6) Don’t count on other people to do your Job for you. It’s ok to ask for help but there are lessons to be learned in the work of building your career.

7) Go through old song books. I have a ton of song books I have stumbled on in random book/music stores over the years. I learned how to play guitar with them when I was a kid starting out. I believe they have made me a better writer. Music, along with everything in this world, is cyclical. There are “old” songs hiding in books that need to be re-discovered and re-interpreted all over again. Go find them.

8) Be gracious and professional. Don’t show up at a radio or TV station acting like they owe you something because they don’t. Treat them with respect and roll with the changes that might happen regarding rescheduling and early hours. You can refer to #1 on this list to make the morning show easier. You will see these people again in different locations of the world in different stages of your career so be professional. There are radio DJs out there that still play my old songs, not because they’re working at a ninety’s station (they’re not), but because I did something right back in the day. Maybe I remembered their names, maybe I made them laugh, I know I showed up on time.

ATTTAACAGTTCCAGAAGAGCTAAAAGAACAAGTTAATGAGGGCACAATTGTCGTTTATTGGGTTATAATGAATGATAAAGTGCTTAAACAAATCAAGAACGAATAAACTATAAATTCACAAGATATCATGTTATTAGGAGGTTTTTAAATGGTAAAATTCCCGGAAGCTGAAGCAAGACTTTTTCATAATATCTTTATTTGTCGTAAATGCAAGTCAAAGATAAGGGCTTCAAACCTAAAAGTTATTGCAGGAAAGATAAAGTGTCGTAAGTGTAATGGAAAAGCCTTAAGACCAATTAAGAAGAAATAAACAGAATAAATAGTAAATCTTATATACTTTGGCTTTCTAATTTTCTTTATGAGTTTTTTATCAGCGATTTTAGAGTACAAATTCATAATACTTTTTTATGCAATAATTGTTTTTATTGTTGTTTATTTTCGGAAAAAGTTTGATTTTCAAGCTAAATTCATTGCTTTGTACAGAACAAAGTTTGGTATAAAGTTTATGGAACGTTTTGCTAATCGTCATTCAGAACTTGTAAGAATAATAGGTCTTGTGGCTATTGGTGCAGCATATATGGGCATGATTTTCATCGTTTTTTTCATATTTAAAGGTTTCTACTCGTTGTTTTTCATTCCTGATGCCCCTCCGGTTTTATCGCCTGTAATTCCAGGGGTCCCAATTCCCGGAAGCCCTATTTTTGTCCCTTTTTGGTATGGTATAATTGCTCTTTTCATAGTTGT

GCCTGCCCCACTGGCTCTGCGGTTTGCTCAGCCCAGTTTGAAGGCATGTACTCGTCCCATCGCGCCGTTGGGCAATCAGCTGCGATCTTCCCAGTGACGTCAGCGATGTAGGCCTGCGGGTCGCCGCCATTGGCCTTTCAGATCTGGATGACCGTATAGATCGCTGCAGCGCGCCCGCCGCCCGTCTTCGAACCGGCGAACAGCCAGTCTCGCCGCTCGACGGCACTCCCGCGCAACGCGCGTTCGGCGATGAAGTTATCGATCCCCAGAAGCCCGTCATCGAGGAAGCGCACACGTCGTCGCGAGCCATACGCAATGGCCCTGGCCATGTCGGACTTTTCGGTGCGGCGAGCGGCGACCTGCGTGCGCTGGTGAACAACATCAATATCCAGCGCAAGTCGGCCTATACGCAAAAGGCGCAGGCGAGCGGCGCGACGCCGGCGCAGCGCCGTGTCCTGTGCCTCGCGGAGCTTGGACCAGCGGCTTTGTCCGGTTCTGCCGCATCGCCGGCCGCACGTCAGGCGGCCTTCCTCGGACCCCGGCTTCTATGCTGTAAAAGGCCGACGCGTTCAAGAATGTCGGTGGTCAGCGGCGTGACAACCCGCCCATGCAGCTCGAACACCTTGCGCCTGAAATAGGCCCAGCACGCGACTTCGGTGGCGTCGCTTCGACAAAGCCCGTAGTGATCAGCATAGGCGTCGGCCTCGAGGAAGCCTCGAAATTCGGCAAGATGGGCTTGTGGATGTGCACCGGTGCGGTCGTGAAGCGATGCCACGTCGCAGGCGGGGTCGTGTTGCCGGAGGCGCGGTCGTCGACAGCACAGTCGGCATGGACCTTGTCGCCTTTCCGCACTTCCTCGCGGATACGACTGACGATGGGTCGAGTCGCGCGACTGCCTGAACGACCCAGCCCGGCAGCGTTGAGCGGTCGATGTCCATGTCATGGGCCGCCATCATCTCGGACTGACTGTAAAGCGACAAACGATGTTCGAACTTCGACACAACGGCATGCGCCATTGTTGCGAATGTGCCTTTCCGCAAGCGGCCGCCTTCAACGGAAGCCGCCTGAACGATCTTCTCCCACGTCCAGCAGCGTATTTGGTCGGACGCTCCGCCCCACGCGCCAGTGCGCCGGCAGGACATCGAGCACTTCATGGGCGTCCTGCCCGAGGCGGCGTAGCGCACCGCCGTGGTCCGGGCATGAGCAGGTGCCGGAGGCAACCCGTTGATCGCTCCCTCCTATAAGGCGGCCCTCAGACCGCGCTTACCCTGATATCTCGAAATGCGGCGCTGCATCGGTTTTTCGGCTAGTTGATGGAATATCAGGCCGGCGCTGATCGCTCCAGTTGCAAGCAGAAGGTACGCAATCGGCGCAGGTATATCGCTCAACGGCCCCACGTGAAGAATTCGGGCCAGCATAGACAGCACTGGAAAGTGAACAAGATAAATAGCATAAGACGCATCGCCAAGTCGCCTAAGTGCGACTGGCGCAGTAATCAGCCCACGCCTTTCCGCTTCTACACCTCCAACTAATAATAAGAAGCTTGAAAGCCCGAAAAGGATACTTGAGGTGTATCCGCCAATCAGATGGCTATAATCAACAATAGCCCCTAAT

8-B: REMEMBER THEIR NAMES — if you take your whiskey goggles off (see #1), it makes remembering people much easier. Everyone appreciates it when you remember their name.

9) Use social media as a tool. People want to know what’s going on in your life and that’s ok. You can share what you feel comfortable with and let them know about tour dates, thoughts or musings. Never use it as a weapon.

10) Get as much of the Master share of your record that you can when you sign a deal.

11) Make sure your publisher understands you. This is a two part lesson. If you have signed, want to sign, or are about to sign a publishing deal, make sure you are honest and clear about your goals as a writer. It will help them guide the ship. If you don’t have to sign a pub deal because you have enough money to survive and you know people to shop your songs, then do your work and keep your publishing. The money/royalty difference between the two is staggering.

12) Learn how to write songs alone. This process and the act of knowing how to do it will make you a better writer. I’m not downing on co-writing because I continue to enjoy it myself and really enjoy most of the folks I write with. If you learn to write alone you will be a better co-writer when the opportunity presents itself.